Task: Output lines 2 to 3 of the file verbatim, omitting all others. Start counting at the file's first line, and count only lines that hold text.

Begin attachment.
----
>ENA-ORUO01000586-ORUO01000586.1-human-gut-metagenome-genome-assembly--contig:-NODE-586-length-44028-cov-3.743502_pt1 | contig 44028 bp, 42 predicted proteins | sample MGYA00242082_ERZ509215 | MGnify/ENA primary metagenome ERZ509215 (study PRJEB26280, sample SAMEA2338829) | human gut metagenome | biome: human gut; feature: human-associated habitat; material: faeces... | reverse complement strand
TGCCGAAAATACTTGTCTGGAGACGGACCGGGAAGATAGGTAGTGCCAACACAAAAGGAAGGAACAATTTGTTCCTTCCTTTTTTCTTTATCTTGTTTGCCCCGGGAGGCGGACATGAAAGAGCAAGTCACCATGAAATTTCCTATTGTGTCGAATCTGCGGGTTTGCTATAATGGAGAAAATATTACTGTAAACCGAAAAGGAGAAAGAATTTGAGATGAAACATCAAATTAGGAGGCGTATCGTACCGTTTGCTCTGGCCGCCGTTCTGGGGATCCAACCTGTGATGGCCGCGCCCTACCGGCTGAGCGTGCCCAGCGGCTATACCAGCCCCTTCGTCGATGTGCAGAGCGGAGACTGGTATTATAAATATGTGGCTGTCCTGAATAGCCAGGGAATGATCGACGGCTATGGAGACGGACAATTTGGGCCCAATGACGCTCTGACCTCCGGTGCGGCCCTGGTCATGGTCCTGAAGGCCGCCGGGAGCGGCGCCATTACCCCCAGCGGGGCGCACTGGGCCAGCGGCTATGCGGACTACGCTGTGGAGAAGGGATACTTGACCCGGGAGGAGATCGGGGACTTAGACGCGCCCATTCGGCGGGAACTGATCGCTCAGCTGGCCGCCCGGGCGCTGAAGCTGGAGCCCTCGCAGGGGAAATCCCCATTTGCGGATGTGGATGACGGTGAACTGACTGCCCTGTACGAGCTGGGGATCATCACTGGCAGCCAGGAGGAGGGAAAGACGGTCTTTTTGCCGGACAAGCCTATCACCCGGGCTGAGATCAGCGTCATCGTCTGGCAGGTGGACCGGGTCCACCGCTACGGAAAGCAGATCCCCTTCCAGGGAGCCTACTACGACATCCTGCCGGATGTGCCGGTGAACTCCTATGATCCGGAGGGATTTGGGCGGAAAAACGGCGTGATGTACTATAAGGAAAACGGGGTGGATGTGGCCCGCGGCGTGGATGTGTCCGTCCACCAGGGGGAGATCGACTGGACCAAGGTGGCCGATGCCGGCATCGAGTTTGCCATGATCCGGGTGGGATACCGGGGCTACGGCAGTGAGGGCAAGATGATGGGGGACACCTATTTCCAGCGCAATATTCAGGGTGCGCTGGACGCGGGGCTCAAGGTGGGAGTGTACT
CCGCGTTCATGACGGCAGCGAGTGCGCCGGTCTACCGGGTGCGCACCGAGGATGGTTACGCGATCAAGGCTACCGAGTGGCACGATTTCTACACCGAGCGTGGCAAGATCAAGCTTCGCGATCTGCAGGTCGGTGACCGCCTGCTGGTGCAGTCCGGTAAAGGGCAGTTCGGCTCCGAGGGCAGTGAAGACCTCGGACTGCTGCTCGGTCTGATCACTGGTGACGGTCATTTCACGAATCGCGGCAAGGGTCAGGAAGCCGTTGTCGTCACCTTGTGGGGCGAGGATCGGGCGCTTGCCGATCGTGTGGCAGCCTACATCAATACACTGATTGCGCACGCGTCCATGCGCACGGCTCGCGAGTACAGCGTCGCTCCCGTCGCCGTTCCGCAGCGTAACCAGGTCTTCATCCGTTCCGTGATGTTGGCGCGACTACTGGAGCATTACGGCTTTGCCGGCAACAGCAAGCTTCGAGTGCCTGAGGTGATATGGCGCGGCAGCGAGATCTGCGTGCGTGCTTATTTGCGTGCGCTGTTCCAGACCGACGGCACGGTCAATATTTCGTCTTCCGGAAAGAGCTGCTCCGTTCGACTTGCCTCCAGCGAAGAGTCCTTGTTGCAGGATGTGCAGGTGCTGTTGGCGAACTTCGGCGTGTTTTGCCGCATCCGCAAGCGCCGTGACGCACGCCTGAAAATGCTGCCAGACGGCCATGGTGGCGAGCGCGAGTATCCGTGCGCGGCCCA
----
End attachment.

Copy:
TGCCGAAAATACTTGTCTGGAGACGGACCGGGAAGATAGGTAGTGCCAACACAAAAGGAAGGAACAATTTGTTCCTTCCTTTTTTCTTTATCTTGTTTGCCCCGGGAGGCGGACATGAAAGAGCAAGTCACCATGAAATTTCCTATTGTGTCGAATCTGCGGGTTTGCTATAATGGAGAAAATATTACTGTAAACCGAAAAGGAGAAAGAATTTGAGATGAAACATCAAATTAGGAGGCGTATCGTACCGTTTGCTCTGGCCGCCGTTCTGGGGATCCAACCTGTGATGGCCGCGCCCTACCGGCTGAGCGTGCCCAGCGGCTATACCAGCCCCTTCGTCGATGTGCAGAGCGGAGACTGGTATTATAAATATGTGGCTGTCCTGAATAGCCAGGGAATGATCGACGGCTATGGAGACGGACAATTTGGGCCCAATGACGCTCTGACCTCCGGTGCGGCCCTGGTCATGGTCCTGAAGGCCGCCGGGAGCGGCGCCATTACCCCCAGCGGGGCGCACTGGGCCAGCGGCTATGCGGACTACGCTGTGGAGAAGGGATACTTGACCCGGGAGGAGATCGGGGACTTAGACGCGCCCATTCGGCGGGAACTGATCGCTCAGCTGGCCGCCCGGGCGCTGAAGCTGGAGCCCTCGCAGGGGAAATCCCCATTTGCGGATGTGGATGACGGTGAACTGACTGCCCTGTACGAGCTGGGGATCATCACTGGCAGCCAGGAGGAGGGAAAGACGGTCTTTTTGCCGGACAAGCCTATCACCCGGGCTGAGATCAGCGTCATCGTCTGGCAGGTGGACCGGGTCCACCGCTACGGAAAGCAGATCCCCTTCCAGGGAGCCTACTACGACATCCTGCCGGATGTGCCGGTGAACTCCTATGATCCGGAGGGATTTGGGCGGAAAAACGGCGTGATGTACTATAAGGAAAACGGGGTGGATGTGGCCCGCGGCGTGGATGTGTCCGTCCACCAGGGGGAGATCGACTGGACCAAGGTGGCCGATGCCGGCATCGAGTTTGCCATGATCCGGGTGGGATACCGGGGCTACGGCAGTGAGGGCAAGATGATGGGGGACACCTATTTCCAGCGCAATATTCAGGGTGCGCTGGACGCGGGGCTCAAGGTGGGAGTGTACT
CCGCGTTCATGACGGCAGCGAGTGCGCCGGTCTACCGGGTGCGCACCGAGGATGGTTACGCGATCAAGGCTACCGAGTGGCACGATTTCTACACCGAGCGTGGCAAGATCAAGCTTCGCGATCTGCAGGTCGGTGACCGCCTGCTGGTGCAGTCCGGTAAAGGGCAGTTCGGCTCCGAGGGCAGTGAAGACCTCGGACTGCTGCTCGGTCTGATCACTGGTGACGGTCATTTCACGAATCGCGGCAAGGGTCAGGAAGCCGTTGTCGTCACCTTGTGGGGCGAGGATCGGGCGCTTGCCGATCGTGTGGCAGCCTACATCAATACACTGATTGCGCACGCGTCCATGCGCACGGCTCGCGAGTACAGCGTCGCTCCCGTCGCCGTTCCGCAGCGTAACCAGGTCTTCATCCGTTCCGTGATGTTGGCGCGACTACTGGAGCATTACGGCTTTGCCGGCAACAGCAAGCTTCGAGTGCCTGAGGTGATATGGCGCGGCAGCGAGATCTGCGTGCGTGCTTATTTGCGTGCGCTGTTCCAGACCGACGGCACGGTCAATATTTCGTCTTCCGGAAAGAGCTGCTCCGTTCGACTTGCCTCCAGCGAAGAGTCCTTGTTGCAGGATGTGCAGGTGCTGTTGGCGAACTTCGGCGTGTTTTGCCGCATCCGCAAGCGCCGTGACGCACGCCTGAAAATGCTGCCAGACGGCCATGGTGGCGAGCGCGAGTATCCGTGCGCGGCCCA